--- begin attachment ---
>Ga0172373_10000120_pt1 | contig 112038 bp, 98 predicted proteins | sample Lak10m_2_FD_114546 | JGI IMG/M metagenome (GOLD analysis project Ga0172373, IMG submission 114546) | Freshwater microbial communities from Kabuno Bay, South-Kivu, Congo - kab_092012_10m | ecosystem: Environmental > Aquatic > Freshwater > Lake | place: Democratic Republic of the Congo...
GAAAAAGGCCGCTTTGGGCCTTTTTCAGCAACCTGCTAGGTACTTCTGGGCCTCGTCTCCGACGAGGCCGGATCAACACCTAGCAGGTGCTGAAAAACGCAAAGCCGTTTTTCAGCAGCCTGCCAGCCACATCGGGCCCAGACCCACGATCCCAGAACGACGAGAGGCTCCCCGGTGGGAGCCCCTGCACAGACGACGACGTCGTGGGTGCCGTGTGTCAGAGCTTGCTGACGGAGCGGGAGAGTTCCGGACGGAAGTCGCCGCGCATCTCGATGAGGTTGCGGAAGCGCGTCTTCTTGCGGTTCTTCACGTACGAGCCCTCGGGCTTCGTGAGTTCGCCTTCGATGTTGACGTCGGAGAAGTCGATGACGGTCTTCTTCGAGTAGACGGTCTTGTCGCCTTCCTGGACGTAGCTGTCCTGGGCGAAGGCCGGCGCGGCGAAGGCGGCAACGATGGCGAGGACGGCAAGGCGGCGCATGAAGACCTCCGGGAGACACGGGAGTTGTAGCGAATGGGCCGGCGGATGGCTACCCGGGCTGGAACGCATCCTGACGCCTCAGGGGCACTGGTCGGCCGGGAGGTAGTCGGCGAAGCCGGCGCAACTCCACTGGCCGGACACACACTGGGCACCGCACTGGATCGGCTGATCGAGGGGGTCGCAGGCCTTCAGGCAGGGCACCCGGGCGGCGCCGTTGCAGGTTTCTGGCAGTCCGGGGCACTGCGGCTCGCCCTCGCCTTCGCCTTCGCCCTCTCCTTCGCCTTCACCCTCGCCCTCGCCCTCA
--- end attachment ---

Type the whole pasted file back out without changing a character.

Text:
>Ga0172373_10000120_pt1 | contig 112038 bp, 98 predicted proteins | sample Lak10m_2_FD_114546 | JGI IMG/M metagenome (GOLD analysis project Ga0172373, IMG submission 114546) | Freshwater microbial communities from Kabuno Bay, South-Kivu, Congo - kab_092012_10m | ecosystem: Environmental > Aquatic > Freshwater > Lake | place: Democratic Republic of the Congo...
GAAAAAGGCCGCTTTGGGCCTTTTTCAGCAACCTGCTAGGTACTTCTGGGCCTCGTCTCCGACGAGGCCGGATCAACACCTAGCAGGTGCTGAAAAACGCAAAGCCGTTTTTCAGCAGCCTGCCAGCCACATCGGGCCCAGACCCACGATCCCAGAACGACGAGAGGCTCCCCGGTGGGAGCCCCTGCACAGACGACGACGTCGTGGGTGCCGTGTGTCAGAGCTTGCTGACGGAGCGGGAGAGTTCCGGACGGAAGTCGCCGCGCATCTCGATGAGGTTGCGGAAGCGCGTCTTCTTGCGGTTCTTCACGTACGAGCCCTCGGGCTTCGTGAGTTCGCCTTCGATGTTGACGTCGGAGAAGTCGATGACGGTCTTCTTCGAGTAGACGGTCTTGTCGCCTTCCTGGACGTAGCTGTCCTGGGCGAAGGCCGGCGCGGCGAAGGCGGCAACGATGGCGAGGACGGCAAGGCGGCGCATGAAGACCTCCGGGAGACACGGGAGTTGTAGCGAATGGGCCGGCGGATGGCTACCCGGGCTGGAACGCATCCTGACGCCTCAGGGGCACTGGTCGGCCGGGAGGTAGTCGGCGAAGCCGGCGCAACTCCACTGGCCGGACACACACTGGGCACCGCACTGGATCGGCTGATCGAGGGGGTCGCAGGCCTTCAGGCAGGGCACCCGGGCGGCGCCGTTGCAGGTTTCTGGCAGTCCGGGGCACTGCGGCTCGCCCTCGCCTTCGCCTTCGCCCTCTCCTTCGCCTTCACCCTCGCCCTCGCCCTCA